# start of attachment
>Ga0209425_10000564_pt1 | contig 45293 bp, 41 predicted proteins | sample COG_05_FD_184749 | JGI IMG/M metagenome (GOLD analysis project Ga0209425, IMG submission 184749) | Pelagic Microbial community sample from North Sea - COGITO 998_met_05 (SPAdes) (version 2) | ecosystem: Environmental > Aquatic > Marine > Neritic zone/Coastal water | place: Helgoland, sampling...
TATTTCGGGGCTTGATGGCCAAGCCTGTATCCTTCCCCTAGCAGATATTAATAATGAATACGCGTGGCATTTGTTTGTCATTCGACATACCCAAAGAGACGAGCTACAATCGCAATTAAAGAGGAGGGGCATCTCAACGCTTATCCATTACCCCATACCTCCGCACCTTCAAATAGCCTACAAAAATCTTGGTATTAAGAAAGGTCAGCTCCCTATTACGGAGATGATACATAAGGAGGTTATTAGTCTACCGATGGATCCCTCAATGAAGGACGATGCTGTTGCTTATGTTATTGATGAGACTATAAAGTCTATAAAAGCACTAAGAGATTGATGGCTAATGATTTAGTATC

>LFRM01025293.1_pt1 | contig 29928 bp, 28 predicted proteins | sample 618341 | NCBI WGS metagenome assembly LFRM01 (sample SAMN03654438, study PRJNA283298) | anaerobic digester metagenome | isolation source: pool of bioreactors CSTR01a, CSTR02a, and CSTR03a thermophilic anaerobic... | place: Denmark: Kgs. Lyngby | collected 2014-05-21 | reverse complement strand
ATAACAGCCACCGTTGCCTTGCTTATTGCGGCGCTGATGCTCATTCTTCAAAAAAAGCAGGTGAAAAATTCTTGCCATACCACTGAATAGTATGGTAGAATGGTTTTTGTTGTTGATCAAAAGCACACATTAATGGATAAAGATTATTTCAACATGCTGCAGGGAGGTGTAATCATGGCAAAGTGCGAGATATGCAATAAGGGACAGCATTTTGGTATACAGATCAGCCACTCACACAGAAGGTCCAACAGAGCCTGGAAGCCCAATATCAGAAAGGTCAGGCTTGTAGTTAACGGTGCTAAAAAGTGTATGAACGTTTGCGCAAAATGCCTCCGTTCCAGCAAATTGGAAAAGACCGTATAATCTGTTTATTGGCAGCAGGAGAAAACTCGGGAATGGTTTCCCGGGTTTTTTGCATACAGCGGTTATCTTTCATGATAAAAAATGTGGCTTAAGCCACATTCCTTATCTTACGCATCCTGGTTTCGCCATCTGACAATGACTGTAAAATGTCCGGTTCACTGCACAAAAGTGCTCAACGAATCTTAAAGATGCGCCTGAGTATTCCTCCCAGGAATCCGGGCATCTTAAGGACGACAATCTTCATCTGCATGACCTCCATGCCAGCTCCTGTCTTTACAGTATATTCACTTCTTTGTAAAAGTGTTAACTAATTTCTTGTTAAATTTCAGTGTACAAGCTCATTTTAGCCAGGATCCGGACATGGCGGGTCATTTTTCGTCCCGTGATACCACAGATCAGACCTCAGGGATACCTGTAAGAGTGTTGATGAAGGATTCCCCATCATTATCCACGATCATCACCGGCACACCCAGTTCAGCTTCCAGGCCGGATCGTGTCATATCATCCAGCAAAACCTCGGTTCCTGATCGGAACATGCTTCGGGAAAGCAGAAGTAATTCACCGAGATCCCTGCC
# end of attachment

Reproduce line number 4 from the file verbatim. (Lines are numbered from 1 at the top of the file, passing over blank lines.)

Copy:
ATAACAGCCACCGTTGCCTTGCTTATTGCGGCGCTGATGCTCATTCTTCAAAAAAAGCAGGTGAAAAATTCTTGCCATACCACTGAATAGTATGGTAGAATGGTTTTTGTTGTTGATCAAAAGCACACATTAATGGATAAAGATTATTTCAACATGCTGCAGGGAGGTGTAATCATGGCAAAGTGCGAGATATGCAATAAGGGACAGCATTTTGGTATACAGATCAGCCACTCACACAGAAGGTCCAACAGAGCCTGGAAGCCCAATATCAGAAAGGTCAGGCTTGTAGTTAACGGTGCTAAAAAGTGTATGAACGTTTGCGCAAAATGCCTCCGTTCCAGCAAATTGGAAAAGACCGTATAATCTGTTTATTGGCAGCAGGAGAAAACTCGGGAATGGTTTCCCGGGTTTTTTGCATACAGCGGTTATCTTTCATGATAAAAAATGTGGCTTAAGCCACATTCCTTATCTTACGCATCCTGGTTTCGCCATCTGACAATGACTGTAAAATGTCCGGTTCACTGCACAAAAGTGCTCAACGAATCTTAAAGATGCGCCTGAGTATTCCTCCCAGGAATCCGGGCATCTTAAGGACGACAATCTTCATCTGCATGACCTCCATGCCAGCTCCTGTCTTTACAGTATATTCACTTCTTTGTAAAAGTGTTAACTAATTTCTTGTTAAATTTCAGTGTACAAGCTCATTTTAGCCAGGATCCGGACATGGCGGGTCATTTTTCGTCCCGTGATACCACAGATCAGACCTCAGGGATACCTGTAAGAGTGTTGATGAAGGATTCCCCATCATTATCCACGATCATCACCGGCACACCCAGTTCAGCTTCCAGGCCGGATCGTGTCATATCATCCAGCAAAACCTCGGTTCCTGATCGGAACATGCTTCGGGAAAGCAGAAGTAATTCACCGAGATCCCTGCC